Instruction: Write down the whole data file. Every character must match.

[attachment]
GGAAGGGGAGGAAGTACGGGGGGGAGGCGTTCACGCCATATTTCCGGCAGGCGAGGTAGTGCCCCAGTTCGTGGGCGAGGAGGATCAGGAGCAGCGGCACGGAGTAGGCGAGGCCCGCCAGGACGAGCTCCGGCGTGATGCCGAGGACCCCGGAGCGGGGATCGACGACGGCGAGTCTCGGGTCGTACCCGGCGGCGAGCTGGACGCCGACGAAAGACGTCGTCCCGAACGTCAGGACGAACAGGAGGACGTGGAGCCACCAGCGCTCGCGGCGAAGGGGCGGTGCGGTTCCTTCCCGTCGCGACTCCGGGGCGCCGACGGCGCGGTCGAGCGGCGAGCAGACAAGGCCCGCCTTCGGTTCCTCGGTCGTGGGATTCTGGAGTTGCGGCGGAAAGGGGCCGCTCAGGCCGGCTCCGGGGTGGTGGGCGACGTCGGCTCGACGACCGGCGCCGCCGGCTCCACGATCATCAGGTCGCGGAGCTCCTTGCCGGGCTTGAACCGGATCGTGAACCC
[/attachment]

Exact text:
GGAAGGGGAGGAAGTACGGGGGGGAGGCGTTCACGCCATATTTCCGGCAGGCGAGGTAGTGCCCCAGTTCGTGGGCGAGGAGGATCAGGAGCAGCGGCACGGAGTAGGCGAGGCCCGCCAGGACGAGCTCCGGCGTGATGCCGAGGACCCCGGAGCGGGGATCGACGACGGCGAGTCTCGGGTCGTACCCGGCGGCGAGCTGGACGCCGACGAAAGACGTCGTCCCGAACGTCAGGACGAACAGGAGGACGTGGAGCCACCAGCGCTCGCGGCGAAGGGGCGGTGCGGTTCCTTCCCGTCGCGACTCCGGGGCGCCGACGGCGCGGTCGAGCGGCGAGCAGACAAGGCCCGCCTTCGGTTCCTCGGTCGTGGGATTCTGGAGTTGCGGCGGAAAGGGGCCGCTCAGGCCGGCTCCGGGGTGGTGGGCGACGTCGGCTCGACGACCGGCGCCGCCGGCTCCACGATCATCAGGTCGCGGAGCTCCTTGCCGGGCTTGAACCGGATCGTGAACCC